According to US Lacrosse guidelines, an under-19 concussion management plan should include these five steps:
1. Preseason Education
Because lacrosse is full of contact, parents, players and coaches benefit from becoming educated even before the season starts. This should include signs and symptoms, possible prevention, treatment and return to play guidelines. To improve concussion management, make sure players wear approved and properly-fitted protective lacrosse equipment.
2. Pre-season Baseline Testing
A pre-season baseline testing is a physical examination, including a review of a lacrosse players’ prior injuries and previously existing medical conditions.
Concussions will occur in the game of lacrosse, because no one technique or safety equipment can be 100 percent effective. If a concussion is suspected, coaches should remove the athlete from play and have them evaluated by a health care professional. Most lacrosse players recover quickly and fully. When in doubt, sit a player out.
4. Referral to Emergency Department
In case it may be necessary, lacrosse teams and leagues should have an Emergency Action Plan in place for all games and practices. If an athlete experiences any major symptoms of a concussion, including loss of consciousness or decreasing neurological function, they should receive medical attention at once.
5. Return to Physical Activity
If a lacrosse player receives a concussion, their brain needs time to heal. Experts recommend lacrosse players who experience any of the signs and symptoms of a concussion refrain from playing the day of injury and until a health care professional deems they are fit to return to action.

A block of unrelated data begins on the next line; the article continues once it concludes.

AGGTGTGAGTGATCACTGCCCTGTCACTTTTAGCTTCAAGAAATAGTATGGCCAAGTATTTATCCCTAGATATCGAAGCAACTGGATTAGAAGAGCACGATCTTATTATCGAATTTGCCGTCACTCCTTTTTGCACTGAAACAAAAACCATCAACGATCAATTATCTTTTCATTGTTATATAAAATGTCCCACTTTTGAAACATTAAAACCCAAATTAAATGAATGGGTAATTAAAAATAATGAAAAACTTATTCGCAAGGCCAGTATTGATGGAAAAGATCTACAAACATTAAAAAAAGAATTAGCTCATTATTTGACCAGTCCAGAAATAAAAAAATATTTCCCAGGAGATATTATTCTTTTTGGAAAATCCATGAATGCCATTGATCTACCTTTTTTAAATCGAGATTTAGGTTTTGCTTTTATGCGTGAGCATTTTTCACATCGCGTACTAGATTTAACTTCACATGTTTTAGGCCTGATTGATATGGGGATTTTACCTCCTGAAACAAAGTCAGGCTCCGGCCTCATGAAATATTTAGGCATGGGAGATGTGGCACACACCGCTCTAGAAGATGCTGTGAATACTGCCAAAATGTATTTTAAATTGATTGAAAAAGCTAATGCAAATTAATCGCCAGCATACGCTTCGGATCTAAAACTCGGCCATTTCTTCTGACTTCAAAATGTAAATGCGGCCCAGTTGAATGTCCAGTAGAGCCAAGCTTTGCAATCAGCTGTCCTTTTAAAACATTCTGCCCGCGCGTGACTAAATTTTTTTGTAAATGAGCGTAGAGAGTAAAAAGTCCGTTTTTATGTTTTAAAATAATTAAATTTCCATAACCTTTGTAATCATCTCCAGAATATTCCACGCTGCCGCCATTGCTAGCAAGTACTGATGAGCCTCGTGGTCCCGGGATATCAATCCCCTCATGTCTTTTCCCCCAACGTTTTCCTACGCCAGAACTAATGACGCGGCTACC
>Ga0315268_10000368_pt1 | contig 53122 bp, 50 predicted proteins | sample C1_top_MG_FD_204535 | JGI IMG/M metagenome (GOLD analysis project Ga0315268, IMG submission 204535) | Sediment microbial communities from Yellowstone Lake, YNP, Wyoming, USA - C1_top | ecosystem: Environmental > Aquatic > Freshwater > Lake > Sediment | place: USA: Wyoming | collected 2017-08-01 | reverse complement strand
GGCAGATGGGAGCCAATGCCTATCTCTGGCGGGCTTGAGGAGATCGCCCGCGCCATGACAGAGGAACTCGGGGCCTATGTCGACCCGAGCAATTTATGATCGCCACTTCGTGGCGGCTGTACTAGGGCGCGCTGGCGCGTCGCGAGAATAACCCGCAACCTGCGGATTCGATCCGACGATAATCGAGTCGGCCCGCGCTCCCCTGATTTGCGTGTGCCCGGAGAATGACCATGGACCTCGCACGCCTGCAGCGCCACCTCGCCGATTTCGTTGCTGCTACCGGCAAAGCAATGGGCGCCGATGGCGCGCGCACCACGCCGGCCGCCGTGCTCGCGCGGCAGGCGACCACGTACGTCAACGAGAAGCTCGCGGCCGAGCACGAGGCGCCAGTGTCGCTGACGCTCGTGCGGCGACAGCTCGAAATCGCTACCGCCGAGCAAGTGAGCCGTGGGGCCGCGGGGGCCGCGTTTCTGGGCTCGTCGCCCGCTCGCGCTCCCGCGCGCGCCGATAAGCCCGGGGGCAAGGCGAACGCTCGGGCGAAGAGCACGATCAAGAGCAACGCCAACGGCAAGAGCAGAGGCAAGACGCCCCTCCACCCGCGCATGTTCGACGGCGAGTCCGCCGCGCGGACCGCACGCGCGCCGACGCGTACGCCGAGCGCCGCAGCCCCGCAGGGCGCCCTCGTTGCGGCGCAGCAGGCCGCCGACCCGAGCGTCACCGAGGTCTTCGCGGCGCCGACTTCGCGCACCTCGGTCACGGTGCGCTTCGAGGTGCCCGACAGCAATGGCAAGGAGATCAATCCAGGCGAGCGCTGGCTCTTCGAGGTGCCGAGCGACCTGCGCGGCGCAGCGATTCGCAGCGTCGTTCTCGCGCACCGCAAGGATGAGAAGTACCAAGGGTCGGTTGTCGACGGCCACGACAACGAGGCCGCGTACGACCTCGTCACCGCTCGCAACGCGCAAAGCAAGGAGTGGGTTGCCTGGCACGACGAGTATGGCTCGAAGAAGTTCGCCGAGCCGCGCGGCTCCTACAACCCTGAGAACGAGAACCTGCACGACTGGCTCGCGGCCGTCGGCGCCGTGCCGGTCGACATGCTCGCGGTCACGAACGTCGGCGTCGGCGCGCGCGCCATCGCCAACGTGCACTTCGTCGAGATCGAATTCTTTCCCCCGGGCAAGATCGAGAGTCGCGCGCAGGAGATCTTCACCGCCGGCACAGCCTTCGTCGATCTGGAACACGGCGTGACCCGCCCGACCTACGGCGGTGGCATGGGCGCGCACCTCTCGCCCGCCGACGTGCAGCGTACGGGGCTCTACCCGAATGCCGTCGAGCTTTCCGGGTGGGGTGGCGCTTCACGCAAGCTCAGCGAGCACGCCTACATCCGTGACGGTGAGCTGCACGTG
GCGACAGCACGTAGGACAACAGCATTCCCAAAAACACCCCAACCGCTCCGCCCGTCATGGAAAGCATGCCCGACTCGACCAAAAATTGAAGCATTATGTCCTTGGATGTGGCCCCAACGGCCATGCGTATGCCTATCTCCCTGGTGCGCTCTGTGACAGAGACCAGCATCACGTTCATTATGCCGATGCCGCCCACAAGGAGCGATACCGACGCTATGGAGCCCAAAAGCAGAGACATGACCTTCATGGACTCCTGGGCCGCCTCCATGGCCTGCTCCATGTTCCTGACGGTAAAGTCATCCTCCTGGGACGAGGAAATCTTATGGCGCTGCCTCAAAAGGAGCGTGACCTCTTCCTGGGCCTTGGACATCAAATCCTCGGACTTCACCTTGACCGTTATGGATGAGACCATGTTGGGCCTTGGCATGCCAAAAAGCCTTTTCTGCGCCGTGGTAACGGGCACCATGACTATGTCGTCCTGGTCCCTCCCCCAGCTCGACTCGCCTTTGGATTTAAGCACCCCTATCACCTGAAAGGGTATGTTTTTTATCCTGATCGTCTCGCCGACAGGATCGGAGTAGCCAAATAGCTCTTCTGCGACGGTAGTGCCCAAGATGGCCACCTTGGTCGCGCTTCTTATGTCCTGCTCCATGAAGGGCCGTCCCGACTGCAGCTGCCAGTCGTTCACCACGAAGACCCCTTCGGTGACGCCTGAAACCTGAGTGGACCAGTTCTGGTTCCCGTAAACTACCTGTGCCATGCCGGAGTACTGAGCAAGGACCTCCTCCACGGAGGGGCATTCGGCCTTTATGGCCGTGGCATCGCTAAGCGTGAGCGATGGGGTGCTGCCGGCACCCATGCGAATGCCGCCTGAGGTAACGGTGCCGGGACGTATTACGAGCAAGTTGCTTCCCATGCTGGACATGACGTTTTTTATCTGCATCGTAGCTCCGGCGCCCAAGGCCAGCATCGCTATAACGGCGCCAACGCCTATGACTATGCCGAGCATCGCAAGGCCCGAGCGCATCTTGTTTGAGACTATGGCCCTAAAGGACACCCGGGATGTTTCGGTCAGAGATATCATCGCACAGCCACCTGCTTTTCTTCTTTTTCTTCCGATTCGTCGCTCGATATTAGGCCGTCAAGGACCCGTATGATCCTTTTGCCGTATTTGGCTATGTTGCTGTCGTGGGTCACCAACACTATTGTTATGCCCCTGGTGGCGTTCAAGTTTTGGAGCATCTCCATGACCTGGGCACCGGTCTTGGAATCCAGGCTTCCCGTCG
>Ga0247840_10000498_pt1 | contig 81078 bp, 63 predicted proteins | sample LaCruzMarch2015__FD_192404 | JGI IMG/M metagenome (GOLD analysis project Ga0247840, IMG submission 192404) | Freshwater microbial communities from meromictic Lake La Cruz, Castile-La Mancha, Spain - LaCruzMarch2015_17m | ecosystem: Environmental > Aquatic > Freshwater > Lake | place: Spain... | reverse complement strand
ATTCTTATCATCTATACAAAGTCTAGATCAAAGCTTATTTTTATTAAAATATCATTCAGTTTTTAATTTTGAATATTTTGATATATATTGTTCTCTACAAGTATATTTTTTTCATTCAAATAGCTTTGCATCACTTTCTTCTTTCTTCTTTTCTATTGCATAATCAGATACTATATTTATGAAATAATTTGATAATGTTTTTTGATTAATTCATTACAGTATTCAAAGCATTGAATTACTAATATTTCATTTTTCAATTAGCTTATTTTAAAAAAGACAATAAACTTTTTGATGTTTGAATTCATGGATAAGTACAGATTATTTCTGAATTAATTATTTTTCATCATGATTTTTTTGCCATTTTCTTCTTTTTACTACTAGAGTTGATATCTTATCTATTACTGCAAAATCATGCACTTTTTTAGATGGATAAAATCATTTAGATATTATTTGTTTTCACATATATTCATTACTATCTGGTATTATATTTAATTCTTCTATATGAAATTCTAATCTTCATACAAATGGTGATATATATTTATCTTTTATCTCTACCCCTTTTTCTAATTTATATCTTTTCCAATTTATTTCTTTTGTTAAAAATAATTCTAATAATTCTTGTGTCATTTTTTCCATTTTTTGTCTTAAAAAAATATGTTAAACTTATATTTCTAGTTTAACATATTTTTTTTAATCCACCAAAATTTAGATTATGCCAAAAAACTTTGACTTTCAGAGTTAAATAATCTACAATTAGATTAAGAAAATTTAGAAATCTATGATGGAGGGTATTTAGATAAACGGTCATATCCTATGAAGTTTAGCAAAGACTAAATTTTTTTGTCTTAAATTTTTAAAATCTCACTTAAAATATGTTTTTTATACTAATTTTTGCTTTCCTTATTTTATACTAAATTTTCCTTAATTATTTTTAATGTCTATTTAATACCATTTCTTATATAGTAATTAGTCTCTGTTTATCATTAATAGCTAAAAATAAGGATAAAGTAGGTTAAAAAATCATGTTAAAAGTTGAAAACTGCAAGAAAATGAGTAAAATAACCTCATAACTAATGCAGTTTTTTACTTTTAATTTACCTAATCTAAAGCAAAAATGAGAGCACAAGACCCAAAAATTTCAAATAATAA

Signs a Lacrosse Players Has Been Concussed
- Athlete appears dazed or stunned
- Balance or dizziness
- Unsure of game, score or opponent
- Blurry or double vision
- Sensitivity to light or noise
- A loss of consciousness (even briefly)
- Difficulty recalling events before or after hit or fall
- Nausea or vomiting
How to Return to Play After a Head Injury
US Lacrosse recommends a seven-step progression for returning to play and school after a concussion.
- Return to school and/or daily non-athletic activities
- Aerobic exercise
- Lacrosse training, such as catching and throwing
- Non-contact drills, like line drills
- Controlled full contact activity, including scrimmages
- Full return to play
Since lacrosse is at its heart a full-contact sport, it’s crucial to implement a concussion management plan to protect players’ safety.Last modified: June 30, 2022